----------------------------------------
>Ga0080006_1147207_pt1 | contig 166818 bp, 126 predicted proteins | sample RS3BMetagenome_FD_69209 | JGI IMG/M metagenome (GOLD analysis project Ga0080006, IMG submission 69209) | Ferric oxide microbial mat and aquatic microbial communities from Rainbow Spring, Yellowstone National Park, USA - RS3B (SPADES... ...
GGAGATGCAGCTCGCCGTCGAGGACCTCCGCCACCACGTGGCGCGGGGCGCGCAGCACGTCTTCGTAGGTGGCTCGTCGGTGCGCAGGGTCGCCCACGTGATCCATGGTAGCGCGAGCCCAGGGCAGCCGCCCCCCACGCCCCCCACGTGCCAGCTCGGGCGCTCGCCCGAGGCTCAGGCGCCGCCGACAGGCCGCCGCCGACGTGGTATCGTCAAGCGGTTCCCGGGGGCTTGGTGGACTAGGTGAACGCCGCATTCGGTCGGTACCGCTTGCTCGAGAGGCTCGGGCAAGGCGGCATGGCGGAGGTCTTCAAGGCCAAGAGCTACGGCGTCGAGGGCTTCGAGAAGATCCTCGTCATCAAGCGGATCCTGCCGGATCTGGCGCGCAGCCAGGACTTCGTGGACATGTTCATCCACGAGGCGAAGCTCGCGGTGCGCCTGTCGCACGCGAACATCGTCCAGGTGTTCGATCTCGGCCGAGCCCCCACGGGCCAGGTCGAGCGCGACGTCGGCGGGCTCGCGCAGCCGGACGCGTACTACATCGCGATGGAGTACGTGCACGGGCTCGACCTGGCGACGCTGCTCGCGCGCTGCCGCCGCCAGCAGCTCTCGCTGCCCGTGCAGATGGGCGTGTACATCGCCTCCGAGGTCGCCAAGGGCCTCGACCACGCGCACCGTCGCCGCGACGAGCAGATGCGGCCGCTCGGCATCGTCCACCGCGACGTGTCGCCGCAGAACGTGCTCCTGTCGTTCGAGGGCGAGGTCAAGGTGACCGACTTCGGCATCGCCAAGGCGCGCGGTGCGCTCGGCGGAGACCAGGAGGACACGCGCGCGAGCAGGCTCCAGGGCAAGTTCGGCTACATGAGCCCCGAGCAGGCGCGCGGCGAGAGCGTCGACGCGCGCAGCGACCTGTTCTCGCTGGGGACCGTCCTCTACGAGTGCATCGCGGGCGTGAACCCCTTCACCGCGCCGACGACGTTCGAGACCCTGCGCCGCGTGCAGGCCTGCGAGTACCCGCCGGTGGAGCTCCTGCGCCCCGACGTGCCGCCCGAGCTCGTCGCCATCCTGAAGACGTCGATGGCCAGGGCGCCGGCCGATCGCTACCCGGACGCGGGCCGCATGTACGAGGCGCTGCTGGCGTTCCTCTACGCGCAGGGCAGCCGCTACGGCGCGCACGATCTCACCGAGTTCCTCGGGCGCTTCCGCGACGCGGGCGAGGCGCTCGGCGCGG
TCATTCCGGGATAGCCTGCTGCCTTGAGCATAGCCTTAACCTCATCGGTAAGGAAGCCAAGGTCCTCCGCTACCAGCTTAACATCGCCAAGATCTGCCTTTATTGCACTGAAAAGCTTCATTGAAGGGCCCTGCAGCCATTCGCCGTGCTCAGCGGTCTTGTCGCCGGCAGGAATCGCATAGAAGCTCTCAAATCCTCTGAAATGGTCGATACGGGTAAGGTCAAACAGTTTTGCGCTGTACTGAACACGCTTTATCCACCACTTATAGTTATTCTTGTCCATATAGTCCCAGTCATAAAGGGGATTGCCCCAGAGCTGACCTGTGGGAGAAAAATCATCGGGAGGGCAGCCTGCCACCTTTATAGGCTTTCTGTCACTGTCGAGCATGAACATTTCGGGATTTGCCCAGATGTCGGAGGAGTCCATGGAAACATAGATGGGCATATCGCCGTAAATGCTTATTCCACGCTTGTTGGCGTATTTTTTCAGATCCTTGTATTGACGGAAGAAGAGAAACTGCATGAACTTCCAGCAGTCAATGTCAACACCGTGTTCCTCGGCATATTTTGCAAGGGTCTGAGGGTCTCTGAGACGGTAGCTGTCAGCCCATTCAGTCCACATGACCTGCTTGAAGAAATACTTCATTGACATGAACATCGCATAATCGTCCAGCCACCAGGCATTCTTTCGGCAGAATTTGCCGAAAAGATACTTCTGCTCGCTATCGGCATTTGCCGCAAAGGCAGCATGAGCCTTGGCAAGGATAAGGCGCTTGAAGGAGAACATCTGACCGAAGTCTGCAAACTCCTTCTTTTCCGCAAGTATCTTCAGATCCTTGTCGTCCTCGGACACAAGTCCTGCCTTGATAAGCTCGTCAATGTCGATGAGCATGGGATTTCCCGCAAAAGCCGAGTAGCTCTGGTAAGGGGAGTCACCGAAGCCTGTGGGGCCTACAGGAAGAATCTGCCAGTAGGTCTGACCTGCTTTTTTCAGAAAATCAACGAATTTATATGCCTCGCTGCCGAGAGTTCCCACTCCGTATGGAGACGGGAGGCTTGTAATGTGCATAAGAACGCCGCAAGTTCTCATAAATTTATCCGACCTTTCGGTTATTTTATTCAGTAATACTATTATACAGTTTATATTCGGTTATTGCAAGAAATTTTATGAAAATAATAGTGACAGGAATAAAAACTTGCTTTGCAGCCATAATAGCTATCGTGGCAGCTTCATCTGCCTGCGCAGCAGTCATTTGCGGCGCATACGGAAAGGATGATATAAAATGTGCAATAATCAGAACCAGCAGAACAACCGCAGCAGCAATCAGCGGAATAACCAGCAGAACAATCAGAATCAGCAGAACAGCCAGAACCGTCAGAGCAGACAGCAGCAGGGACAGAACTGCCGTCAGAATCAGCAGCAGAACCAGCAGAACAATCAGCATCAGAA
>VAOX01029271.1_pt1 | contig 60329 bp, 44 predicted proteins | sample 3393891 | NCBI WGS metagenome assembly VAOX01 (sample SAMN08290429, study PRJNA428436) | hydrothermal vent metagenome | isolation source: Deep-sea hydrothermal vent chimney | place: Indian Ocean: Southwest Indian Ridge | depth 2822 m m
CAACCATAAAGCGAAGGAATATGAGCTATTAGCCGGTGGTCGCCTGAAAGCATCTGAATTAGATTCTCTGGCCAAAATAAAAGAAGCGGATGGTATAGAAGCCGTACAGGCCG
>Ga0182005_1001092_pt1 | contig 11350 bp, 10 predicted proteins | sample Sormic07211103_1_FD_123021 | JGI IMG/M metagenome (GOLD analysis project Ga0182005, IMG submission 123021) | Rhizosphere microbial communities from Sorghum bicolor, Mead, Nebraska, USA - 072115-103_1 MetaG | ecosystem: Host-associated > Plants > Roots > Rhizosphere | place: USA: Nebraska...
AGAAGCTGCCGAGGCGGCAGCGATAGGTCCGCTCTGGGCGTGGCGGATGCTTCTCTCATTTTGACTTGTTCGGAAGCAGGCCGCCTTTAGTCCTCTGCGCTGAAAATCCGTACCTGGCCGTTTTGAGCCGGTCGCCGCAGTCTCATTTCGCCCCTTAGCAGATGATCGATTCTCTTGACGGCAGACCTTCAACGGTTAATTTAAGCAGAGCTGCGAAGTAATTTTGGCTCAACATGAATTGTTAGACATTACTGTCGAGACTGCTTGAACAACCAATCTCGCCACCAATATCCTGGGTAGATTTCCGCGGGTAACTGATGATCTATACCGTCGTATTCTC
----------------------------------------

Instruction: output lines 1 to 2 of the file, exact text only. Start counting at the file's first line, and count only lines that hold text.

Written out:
>Ga0080006_1147207_pt1 | contig 166818 bp, 126 predicted proteins | sample RS3BMetagenome_FD_69209 | JGI IMG/M metagenome (GOLD analysis project Ga0080006, IMG submission 69209) | Ferric oxide microbial mat and aquatic microbial communities from Rainbow Spring, Yellowstone National Park, USA - RS3B (SPADES... ...
GGAGATGCAGCTCGCCGTCGAGGACCTCCGCCACCACGTGGCGCGGGGCGCGCAGCACGTCTTCGTAGGTGGCTCGTCGGTGCGCAGGGTCGCCCACGTGATCCATGGTAGCGCGAGCCCAGGGCAGCCGCCCCCCACGCCCCCCACGTGCCAGCTCGGGCGCTCGCCCGAGGCTCAGGCGCCGCCGACAGGCCGCCGCCGACGTGGTATCGTCAAGCGGTTCCCGGGGGCTTGGTGGACTAGGTGAACGCCGCATTCGGTCGGTACCGCTTGCTCGAGAGGCTCGGGCAAGGCGGCATGGCGGAGGTCTTCAAGGCCAAGAGCTACGGCGTCGAGGGCTTCGAGAAGATCCTCGTCATCAAGCGGATCCTGCCGGATCTGGCGCGCAGCCAGGACTTCGTGGACATGTTCATCCACGAGGCGAAGCTCGCGGTGCGCCTGTCGCACGCGAACATCGTCCAGGTGTTCGATCTCGGCCGAGCCCCCACGGGCCAGGTCGAGCGCGACGTCGGCGGGCTCGCGCAGCCGGACGCGTACTACATCGCGATGGAGTACGTGCACGGGCTCGACCTGGCGACGCTGCTCGCGCGCTGCCGCCGCCAGCAGCTCTCGCTGCCCGTGCAGATGGGCGTGTACATCGCCTCCGAGGTCGCCAAGGGCCTCGACCACGCGCACCGTCGCCGCGACGAGCAGATGCGGCCGCTCGGCATCGTCCACCGCGACGTGTCGCCGCAGAACGTGCTCCTGTCGTTCGAGGGCGAGGTCAAGGTGACCGACTTCGGCATCGCCAAGGCGCGCGGTGCGCTCGGCGGAGACCAGGAGGACACGCGCGCGAGCAGGCTCCAGGGCAAGTTCGGCTACATGAGCCCCGAGCAGGCGCGCGGCGAGAGCGTCGACGCGCGCAGCGACCTGTTCTCGCTGGGGACCGTCCTCTACGAGTGCATCGCGGGCGTGAACCCCTTCACCGCGCCGACGACGTTCGAGACCCTGCGCCGCGTGCAGGCCTGCGAGTACCCGCCGGTGGAGCTCCTGCGCCCCGACGTGCCGCCCGAGCTCGTCGCCATCCTGAAGACGTCGATGGCCAGGGCGCCGGCCGATCGCTACCCGGACGCGGGCCGCATGTACGAGGCGCTGCTGGCGTTCCTCTACGCGCAGGGCAGCCGCTACGGCGCGCACGATCTCACCGAGTTCCTCGGGCGCTTCCGCGACGCGGGCGAGGCGCTCGGCGCGG